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Croatia Resurrects LNG terminal Plans

Maritime Activity Reports, Inc.

November 4, 2014

Croatia prepares financial plan for LNG terminal; EU sees the Krk terminal helping Europe's energy independence.

Croatia has reopened a feasibility study for a liquefied natural gas (LNG) terminal in the northern Adriatic which should help diversify energy supplies for central Europe, economy minister Ivan Vrdoljak said on Tuesday.

The idea is to make the terminal on the island of Krk the southern end of a gas pipeline corridor connecting Croatia and Poland's Baltic port of Swinoujscie to help diversify gas supply routes for central Europe and cut dependence on Russian imports.

"The potential LNG terminal on Krk has been recognised by the European Commission as an important project for the European Union's energy independence. Hence, we have received funds to help us prepare the necessary documentation and its financial feasibility," Vrdoljak told reporters.

Croatia aims to determine next year which countries and companies might be interested to share the construction costs.

The terminal's tentative value is seen around 600 million euros ($750 million) and its capacity at between four and six billion cubic metres (bcm) of gas.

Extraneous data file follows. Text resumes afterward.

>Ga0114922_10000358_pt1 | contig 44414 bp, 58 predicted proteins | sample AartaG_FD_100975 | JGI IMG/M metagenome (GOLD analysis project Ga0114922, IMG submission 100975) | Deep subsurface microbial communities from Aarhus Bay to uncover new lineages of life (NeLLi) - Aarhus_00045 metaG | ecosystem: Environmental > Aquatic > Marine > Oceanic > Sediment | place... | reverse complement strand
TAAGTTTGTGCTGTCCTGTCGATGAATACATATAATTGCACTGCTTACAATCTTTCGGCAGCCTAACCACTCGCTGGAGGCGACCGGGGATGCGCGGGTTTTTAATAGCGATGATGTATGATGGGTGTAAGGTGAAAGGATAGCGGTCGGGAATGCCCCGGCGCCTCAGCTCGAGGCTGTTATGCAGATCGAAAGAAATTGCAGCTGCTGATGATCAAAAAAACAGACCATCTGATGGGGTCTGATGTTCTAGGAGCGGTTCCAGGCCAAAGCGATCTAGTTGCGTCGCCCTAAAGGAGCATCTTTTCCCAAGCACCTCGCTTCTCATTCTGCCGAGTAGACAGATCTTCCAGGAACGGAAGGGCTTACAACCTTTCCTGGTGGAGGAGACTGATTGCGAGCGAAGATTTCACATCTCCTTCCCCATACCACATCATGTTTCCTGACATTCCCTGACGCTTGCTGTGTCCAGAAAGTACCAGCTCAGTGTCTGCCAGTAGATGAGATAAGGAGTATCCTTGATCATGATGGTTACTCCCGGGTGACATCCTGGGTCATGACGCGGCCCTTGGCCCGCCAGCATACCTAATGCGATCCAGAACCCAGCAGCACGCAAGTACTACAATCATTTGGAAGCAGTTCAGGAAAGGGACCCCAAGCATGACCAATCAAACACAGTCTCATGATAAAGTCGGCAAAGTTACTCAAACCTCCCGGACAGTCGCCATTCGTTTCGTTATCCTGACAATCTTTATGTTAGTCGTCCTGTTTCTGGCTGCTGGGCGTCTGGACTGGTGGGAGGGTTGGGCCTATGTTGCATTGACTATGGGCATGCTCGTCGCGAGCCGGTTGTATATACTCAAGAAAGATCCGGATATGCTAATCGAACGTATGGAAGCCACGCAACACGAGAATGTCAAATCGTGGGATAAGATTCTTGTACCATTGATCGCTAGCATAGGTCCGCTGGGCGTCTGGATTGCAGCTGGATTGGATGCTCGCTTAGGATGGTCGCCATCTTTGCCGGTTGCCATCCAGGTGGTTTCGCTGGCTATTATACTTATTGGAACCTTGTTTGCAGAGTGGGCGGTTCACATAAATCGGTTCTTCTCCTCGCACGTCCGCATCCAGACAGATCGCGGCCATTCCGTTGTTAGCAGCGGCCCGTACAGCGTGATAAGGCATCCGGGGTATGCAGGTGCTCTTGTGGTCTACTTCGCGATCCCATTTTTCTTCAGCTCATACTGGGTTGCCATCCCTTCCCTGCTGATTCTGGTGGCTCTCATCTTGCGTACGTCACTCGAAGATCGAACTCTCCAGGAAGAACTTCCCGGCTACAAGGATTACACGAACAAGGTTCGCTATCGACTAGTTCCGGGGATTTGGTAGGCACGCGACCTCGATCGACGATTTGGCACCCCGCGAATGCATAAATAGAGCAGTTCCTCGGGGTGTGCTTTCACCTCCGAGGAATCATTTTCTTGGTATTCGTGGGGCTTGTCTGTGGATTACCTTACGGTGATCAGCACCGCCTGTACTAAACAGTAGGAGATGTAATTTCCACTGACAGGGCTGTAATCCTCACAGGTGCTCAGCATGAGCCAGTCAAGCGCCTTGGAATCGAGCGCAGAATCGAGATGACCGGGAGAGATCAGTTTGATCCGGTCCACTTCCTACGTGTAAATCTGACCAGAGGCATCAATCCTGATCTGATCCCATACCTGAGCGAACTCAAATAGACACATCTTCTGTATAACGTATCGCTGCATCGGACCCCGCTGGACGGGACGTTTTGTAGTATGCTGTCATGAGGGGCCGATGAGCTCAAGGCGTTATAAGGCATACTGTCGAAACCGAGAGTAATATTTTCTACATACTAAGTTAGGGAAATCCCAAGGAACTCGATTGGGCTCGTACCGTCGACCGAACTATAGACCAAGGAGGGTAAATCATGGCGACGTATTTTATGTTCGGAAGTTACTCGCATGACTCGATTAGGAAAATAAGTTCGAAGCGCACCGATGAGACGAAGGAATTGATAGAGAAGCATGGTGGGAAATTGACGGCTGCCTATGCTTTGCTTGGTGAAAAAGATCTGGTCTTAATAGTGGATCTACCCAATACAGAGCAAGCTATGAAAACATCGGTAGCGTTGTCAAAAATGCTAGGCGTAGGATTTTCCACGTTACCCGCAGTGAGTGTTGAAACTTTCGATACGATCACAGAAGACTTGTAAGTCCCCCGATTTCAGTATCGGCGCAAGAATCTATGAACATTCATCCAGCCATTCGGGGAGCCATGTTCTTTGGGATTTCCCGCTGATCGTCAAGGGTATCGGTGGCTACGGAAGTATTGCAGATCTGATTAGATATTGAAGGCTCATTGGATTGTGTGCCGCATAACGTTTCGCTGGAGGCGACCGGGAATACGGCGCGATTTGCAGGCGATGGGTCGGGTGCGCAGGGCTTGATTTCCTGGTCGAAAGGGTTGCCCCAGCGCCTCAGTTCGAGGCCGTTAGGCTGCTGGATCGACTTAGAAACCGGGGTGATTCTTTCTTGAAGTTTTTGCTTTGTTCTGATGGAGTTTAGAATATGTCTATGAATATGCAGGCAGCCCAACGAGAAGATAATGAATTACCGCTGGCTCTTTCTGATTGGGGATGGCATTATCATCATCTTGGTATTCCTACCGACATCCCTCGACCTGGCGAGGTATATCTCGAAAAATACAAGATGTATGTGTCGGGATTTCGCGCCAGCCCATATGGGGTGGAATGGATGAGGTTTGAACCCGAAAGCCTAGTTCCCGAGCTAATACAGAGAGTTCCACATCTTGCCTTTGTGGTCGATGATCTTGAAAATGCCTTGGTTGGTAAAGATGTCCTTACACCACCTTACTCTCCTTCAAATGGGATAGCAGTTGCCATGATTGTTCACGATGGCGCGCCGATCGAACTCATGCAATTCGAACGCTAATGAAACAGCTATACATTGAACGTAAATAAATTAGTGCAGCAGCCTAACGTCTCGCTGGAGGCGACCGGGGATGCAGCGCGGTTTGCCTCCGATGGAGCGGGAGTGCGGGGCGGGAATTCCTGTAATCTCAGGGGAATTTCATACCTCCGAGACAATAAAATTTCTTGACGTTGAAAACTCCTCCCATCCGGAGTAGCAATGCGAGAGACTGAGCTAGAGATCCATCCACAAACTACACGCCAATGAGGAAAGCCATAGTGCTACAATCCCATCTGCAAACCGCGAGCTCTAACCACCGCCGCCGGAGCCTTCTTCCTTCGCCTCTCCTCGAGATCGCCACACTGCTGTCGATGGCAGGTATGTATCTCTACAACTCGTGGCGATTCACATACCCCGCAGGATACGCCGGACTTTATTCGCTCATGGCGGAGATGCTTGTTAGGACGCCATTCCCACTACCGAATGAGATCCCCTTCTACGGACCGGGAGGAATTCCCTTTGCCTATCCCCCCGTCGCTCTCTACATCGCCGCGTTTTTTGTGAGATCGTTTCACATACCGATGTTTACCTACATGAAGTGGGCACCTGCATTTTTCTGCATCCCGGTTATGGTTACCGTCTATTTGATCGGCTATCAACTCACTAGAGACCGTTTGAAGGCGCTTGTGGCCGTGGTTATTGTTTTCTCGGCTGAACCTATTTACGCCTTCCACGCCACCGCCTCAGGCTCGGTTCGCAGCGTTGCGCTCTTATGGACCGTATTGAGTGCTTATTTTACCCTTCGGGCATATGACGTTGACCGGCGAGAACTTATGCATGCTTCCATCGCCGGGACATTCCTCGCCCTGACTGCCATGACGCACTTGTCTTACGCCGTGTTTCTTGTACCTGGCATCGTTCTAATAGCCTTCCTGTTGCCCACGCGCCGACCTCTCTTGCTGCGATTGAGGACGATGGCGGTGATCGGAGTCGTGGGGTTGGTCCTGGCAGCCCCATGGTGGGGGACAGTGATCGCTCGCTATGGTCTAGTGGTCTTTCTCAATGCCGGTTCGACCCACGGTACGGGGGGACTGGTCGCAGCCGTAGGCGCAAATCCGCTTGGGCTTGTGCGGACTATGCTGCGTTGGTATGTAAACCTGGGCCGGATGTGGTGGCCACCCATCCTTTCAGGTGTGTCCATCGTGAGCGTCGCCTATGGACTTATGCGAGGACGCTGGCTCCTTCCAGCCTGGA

Croatia, which joined the EU last year, currently consumes 2.7 bcm of gas annually and produces 60 percent of its gas needs. It has this year launched tenders for oil and gas on- and off-shore exploitation.

"We do not need the terminal's considerable capacity just for ourselves. My personal opinion is that the state should not have more than 25 percent in the project," he said.

Plans for an LNG terminal at Krk have been on the table for more than a decade.

An international consortium pushing a similar terminal project halted its implementation a few years ago due to Croatia's slowness in issuing relevant permits and lower gas demand in Europe following the global crisis in 2008.

This time Croatia's project has support from Washington.

"We hope that an LNG terminal will eventually be built here," U.S. Ambassador to Croatia, Kenneth Merten, told Reuters last month.

"In our analysis, that will be very useful, not only for Croatia but for all of its neighbours ranging from Poland to Bosnia, Macedonia. We think there is great potential there, including for Ukraine too," Merten said.


Reporting by Igor Ilic

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